Dudley Street Neighborhood Initiative, Boston, Massachusetts
The Dudley Street Neighborhood Initiative (DSNI) in the Dudley Triangle neighborhood of Boston, Massachusetts is one of the first examples of a city-land trust partnership designed to address a range of community challenges including housing affordability, and racial and economic inequality. In the 1980s, DSNI created the community land trust, Dudley Neighbors, Inc. (DNI) to combat blight in the Dudley Triangle neighborhood, which as a result of disinvestment had numerous vacant properties and had become a frequent site for dumping and arson. The goal of the land trust was to facilitate redevelopment of the neighborhood without displacing existing residents and to empower community control over future development. DNI acquired 60 acres of land and currently stewards 225 units of affordable housing, an urban farm, a greenhouse, a charter school, parks, and a town common. The DSNI is also notable because of the unique partnership with the City of Boston. The City granted the land trust eminent domain authority to condemn lands in the Dudley Triangle neighborhood and provided the land trust significant financial resources to support the development of affordable housing and other community projects in the neighborhood. DSNI’s work has helped to enhance the resilience of the community by preventing displacement in the face of rapid gentrification in the city, enhancing food security for residents, creating and stewarding green space that helps to reduce urban heat islands, and by increasing social cohesion in the neighborhood through community activities and a community-led governing Board. DSNI shows how innovative public-partnerships between land trusts and cities can be fostered to address climate resilience and other community stressors, such as the lack of affordable housing, blight, and disinvestment.
The Dudley Street Neighborhood Initiative was started in the Dudley Triangle neighborhood of Boston, Massachusetts in the 1980s (near Roxbury and West Dorchester). These neighborhoods suffered through a period of disinvestment starting in the 1960’s and by the 1980’s one-fifth of the land in the neighborhood was vacant and blighted and the area became a site for frequent dumping and arson. By the 1980’s, Dudley Triangle residents were predominantly low-income, minorities, including African American, Hispanic, and Jewish residents, who could not afford to relocate. DSNI was launched to reclaim the neighborhood following this period of disinvestment.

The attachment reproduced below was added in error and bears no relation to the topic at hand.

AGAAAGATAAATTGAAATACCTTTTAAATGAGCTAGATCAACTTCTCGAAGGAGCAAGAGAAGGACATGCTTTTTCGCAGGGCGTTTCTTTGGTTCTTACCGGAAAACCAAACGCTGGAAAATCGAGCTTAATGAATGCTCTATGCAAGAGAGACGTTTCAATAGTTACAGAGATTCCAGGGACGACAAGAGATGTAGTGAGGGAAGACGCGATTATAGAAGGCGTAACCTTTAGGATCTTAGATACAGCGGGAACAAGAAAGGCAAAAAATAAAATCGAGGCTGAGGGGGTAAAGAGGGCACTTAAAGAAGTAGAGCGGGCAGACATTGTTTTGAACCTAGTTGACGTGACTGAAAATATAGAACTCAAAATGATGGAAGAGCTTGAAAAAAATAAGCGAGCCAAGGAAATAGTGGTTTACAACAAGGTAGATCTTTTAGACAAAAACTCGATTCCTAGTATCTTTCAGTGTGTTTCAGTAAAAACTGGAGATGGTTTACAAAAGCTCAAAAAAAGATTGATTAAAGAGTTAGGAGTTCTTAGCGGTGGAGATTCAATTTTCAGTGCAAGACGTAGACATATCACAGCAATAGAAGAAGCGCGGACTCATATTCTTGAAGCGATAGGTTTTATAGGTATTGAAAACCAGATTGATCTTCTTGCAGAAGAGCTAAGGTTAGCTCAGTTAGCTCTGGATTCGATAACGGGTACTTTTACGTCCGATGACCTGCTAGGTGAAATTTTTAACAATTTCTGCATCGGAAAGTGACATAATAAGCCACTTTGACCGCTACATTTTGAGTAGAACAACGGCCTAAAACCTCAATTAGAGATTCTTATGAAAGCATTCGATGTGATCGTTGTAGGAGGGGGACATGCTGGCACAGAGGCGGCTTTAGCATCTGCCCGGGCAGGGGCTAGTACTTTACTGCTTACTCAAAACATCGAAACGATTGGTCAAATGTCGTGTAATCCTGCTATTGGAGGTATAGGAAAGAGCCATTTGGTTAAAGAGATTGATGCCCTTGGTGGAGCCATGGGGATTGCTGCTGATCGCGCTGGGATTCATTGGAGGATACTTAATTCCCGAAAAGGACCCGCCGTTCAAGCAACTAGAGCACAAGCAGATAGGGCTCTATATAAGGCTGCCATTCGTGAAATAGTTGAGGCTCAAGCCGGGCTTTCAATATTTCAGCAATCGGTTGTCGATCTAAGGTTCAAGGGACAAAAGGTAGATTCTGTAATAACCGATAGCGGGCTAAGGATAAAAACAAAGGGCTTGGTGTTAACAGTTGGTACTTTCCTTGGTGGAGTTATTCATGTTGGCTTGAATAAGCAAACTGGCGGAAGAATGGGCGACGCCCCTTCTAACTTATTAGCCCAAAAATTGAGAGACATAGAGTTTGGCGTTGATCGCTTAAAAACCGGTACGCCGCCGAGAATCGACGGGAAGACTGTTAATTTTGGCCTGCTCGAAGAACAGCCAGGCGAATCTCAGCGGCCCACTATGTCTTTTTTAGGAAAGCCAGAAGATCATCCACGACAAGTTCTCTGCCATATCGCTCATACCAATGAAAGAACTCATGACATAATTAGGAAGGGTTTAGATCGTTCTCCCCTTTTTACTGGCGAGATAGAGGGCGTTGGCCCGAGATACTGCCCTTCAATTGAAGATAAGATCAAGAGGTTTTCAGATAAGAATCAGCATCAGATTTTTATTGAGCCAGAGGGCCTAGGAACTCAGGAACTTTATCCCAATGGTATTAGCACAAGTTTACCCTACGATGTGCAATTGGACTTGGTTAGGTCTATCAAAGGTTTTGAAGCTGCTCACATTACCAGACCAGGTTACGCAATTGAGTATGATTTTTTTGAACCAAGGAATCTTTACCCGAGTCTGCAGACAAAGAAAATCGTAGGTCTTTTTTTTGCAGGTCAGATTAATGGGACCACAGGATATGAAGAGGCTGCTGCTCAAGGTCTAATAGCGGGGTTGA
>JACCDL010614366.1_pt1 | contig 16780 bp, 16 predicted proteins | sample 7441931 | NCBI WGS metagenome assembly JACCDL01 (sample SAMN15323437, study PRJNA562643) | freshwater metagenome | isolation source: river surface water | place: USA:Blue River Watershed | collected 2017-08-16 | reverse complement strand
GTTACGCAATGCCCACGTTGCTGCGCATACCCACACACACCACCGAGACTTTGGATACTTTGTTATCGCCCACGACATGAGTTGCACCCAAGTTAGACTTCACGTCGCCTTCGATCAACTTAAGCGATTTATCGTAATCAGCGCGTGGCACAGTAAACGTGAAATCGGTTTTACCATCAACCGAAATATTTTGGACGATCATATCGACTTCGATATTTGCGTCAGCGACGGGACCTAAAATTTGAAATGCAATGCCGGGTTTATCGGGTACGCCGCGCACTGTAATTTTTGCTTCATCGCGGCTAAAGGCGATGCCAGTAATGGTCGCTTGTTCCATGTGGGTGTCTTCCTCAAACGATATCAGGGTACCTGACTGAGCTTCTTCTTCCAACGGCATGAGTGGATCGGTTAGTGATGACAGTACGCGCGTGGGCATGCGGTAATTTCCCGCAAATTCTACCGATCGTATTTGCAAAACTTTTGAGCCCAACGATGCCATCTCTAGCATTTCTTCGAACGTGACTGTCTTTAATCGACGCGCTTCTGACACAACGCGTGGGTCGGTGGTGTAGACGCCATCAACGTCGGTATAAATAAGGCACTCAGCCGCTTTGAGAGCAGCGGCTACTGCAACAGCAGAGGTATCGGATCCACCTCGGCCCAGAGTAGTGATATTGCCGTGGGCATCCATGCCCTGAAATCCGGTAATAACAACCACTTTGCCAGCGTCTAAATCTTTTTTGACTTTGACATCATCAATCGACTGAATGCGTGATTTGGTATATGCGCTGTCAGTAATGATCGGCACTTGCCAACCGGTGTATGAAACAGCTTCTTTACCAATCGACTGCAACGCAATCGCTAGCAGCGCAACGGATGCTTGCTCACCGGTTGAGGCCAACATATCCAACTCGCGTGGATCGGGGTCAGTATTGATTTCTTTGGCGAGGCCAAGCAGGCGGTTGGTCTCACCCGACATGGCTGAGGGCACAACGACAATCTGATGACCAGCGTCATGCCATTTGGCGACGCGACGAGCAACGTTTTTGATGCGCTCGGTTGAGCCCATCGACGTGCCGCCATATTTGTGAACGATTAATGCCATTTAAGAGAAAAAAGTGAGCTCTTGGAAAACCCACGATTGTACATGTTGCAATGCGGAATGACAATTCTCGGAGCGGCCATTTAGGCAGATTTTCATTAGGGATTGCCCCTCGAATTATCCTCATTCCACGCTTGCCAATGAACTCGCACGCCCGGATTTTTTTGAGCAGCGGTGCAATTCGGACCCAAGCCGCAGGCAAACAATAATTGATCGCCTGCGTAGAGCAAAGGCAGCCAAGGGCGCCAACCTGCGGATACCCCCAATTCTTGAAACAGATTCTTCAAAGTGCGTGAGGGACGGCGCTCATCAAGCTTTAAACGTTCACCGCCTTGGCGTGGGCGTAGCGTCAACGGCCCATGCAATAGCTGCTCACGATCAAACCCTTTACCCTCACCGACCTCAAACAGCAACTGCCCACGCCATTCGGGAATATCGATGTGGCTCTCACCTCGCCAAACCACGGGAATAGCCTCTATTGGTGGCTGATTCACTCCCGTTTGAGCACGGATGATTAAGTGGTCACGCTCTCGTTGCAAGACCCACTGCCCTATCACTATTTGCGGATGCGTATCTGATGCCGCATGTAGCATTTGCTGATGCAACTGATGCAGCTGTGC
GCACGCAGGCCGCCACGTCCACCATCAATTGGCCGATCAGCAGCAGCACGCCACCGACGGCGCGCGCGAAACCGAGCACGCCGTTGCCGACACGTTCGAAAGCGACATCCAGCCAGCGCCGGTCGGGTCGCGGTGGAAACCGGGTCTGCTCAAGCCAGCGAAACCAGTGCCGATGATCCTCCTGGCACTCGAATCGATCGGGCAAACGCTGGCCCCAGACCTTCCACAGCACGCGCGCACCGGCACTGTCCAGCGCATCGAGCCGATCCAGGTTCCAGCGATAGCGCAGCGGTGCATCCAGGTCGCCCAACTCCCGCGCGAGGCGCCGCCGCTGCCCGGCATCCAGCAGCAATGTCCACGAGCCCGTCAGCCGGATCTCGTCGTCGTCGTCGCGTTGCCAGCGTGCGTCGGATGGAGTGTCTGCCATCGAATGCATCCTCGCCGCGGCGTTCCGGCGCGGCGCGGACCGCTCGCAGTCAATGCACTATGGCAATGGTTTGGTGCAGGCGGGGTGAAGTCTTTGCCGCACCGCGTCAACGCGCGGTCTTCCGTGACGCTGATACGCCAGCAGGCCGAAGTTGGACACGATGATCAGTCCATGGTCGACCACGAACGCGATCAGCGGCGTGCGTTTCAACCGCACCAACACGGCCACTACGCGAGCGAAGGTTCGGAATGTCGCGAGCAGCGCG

It was started by two community-based organizations - La Alianza Hispana and a local funder, the Riley Foundation - with the goal of supporting community redevelopment in the area in ways that would not displace current residents. The group formed a community land trust - Dudley Neighbors, Inc. - and worked with the city to acquire 60 acres of vacant land to implement the community vision of creating an “urban village” that would provide permanently affordable housing and other community amenities for residents of the Dudley Triangle Neighborhood. Since its creation, DNI has facilitated the development 225 affordable housing units, urban gardens, a greenhouse, parks, and other community facilities in the neighborhood.
DNI has continued to provide permanent affordable housing even as the economic prospects of the neighborhood have dramatically changed over the decades. Currently, the City of Boston is experiencing an economic boom that is creating an affordable housing crisis citywide. Boston has over 40,000 households on the Housing Authority’s waitlist competing for 15,000 subsidized units, while Boston’s real estate prices have skyrocketed, climbing over 200 percent in the past two decades. Boston’s housing affordability stock is also at risk of vanishing due to expiring affordability terms in inclusionary zoning covenants.1
At the same time, the City is also seeing increasing risks to people and property as a result of climate change and extreme weather. The City’s 2013 Climate Ready Boston plan notes that “sea-level rise, rising temperatures, and more intense storms will increase the vulnerability of all parts and sectors of the [C]ity.” And the City specifically discusses the risk climate change poses to public housing noting that seven Boston Housing Authority properties, accounting for 1,500 units of housing for the City’s most vulnerable residents, are at risk to sea-level rise and storm-surge flooding.
Community Land Trust Projects and Activities
Affordable Housing: As Boston has undergone dramatic economic changes since the 1980s due to a booming real estate market, DNI successfully employed the community-land trust (CLT) model to permanently maintain affordable housing options and prevent displacement of residents in the Dudley Triangle neighborhood.2 DNI stewards 226 affordable homes, including 77 cooperative living units, 55 rental units, and 96 shared-equity homes. In the future, DNI has plans to partner with the City to create another 1,000 new housing units in the next 10 years. Homeowners pay a small fee to lease the land ($49/month) and homes are subject to resale restrictions that require that the homes be sold to income-qualified individuals to ensure permanent affordability.